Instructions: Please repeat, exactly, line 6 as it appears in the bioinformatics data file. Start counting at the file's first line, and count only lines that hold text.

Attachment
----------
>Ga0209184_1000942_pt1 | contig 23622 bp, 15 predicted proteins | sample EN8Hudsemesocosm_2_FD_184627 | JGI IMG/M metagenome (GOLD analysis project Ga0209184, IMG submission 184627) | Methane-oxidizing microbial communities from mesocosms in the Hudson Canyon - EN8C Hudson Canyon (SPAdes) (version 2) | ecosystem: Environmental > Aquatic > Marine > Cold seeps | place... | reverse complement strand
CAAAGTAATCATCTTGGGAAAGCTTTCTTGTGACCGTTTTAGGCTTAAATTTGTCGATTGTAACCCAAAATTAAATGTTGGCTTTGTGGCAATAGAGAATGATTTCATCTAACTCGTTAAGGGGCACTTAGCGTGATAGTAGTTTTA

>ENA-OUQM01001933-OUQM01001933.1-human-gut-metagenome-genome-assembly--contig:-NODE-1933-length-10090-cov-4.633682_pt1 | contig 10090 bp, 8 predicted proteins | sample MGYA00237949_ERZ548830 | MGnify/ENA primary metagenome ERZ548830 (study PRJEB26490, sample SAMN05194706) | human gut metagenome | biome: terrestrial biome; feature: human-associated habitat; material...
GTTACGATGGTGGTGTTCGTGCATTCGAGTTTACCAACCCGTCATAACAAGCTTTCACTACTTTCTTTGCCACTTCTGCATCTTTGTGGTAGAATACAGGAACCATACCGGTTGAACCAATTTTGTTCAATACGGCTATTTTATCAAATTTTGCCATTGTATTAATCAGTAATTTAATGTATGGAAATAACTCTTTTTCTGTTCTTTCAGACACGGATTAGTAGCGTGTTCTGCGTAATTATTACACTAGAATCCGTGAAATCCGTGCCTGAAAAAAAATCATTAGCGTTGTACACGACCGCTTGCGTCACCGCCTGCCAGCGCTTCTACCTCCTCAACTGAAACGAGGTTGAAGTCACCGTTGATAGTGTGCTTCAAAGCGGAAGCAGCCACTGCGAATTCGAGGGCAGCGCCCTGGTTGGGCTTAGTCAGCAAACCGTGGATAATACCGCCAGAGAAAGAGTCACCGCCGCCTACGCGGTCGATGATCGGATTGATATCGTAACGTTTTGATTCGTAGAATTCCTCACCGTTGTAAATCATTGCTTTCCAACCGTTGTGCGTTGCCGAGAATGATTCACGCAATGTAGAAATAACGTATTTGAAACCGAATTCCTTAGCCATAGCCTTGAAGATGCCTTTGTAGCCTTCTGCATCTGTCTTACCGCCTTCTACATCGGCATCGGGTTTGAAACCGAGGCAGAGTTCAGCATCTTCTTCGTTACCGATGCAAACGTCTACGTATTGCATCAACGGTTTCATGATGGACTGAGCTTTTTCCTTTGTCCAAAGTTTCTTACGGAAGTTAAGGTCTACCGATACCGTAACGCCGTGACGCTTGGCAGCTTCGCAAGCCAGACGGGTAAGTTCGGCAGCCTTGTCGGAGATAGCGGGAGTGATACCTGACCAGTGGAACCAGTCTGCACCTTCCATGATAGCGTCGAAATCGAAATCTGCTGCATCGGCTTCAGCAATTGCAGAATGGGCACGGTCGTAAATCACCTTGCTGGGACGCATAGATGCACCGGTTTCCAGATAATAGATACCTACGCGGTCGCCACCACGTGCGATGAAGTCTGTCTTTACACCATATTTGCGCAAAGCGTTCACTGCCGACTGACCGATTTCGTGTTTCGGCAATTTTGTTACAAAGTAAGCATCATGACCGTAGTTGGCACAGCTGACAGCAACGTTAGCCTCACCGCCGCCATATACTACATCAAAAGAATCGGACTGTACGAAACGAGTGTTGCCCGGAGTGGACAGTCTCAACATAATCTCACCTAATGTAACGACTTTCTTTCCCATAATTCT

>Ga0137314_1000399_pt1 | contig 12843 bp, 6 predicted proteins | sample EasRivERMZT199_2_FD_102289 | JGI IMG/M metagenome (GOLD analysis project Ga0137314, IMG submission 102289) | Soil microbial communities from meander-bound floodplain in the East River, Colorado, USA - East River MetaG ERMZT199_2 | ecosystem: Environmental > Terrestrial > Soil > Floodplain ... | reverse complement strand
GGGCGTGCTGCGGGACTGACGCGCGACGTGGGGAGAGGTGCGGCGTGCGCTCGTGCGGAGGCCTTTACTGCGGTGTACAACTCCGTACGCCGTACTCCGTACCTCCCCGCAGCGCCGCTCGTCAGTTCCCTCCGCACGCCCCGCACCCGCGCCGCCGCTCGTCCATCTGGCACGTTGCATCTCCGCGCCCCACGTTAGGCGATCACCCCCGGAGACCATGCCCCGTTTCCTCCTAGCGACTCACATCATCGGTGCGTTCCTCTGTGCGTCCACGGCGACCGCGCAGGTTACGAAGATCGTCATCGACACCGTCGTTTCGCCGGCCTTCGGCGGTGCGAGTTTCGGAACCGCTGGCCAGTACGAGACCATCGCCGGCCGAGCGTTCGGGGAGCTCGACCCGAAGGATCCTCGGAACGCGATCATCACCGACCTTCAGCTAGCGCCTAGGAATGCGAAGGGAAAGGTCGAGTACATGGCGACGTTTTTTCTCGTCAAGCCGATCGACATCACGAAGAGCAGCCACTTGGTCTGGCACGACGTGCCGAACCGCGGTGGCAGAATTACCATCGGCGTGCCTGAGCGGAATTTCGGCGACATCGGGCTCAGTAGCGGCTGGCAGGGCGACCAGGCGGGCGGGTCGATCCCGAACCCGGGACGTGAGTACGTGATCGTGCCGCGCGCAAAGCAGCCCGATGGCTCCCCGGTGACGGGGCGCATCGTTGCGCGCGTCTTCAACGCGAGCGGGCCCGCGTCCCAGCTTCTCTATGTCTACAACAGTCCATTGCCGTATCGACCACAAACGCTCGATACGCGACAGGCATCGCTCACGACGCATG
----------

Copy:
GGGCGTGCTGCGGGACTGACGCGCGACGTGGGGAGAGGTGCGGCGTGCGCTCGTGCGGAGGCCTTTACTGCGGTGTACAACTCCGTACGCCGTACTCCGTACCTCCCCGCAGCGCCGCTCGTCAGTTCCCTCCGCACGCCCCGCACCCGCGCCGCCGCTCGTCCATCTGGCACGTTGCATCTCCGCGCCCCACGTTAGGCGATCACCCCCGGAGACCATGCCCCGTTTCCTCCTAGCGACTCACATCATCGGTGCGTTCCTCTGTGCGTCCACGGCGACCGCGCAGGTTACGAAGATCGTCATCGACACCGTCGTTTCGCCGGCCTTCGGCGGTGCGAGTTTCGGAACCGCTGGCCAGTACGAGACCATCGCCGGCCGAGCGTTCGGGGAGCTCGACCCGAAGGATCCTCGGAACGCGATCATCACCGACCTTCAGCTAGCGCCTAGGAATGCGAAGGGAAAGGTCGAGTACATGGCGACGTTTTTTCTCGTCAAGCCGATCGACATCACGAAGAGCAGCCACTTGGTCTGGCACGACGTGCCGAACCGCGGTGGCAGAATTACCATCGGCGTGCCTGAGCGGAATTTCGGCGACATCGGGCTCAGTAGCGGCTGGCAGGGCGACCAGGCGGGCGGGTCGATCCCGAACCCGGGACGTGAGTACGTGATCGTGCCGCGCGCAAAGCAGCCCGATGGCTCCCCGGTGACGGGGCGCATCGTTGCGCGCGTCTTCAACGCGAGCGGGCCCGCGTCCCAGCTTCTCTATGTCTACAACAGTCCATTGCCGTATCGACCACAAACGCTCGATACGCGACAGGCATCGCTCACGACGCATG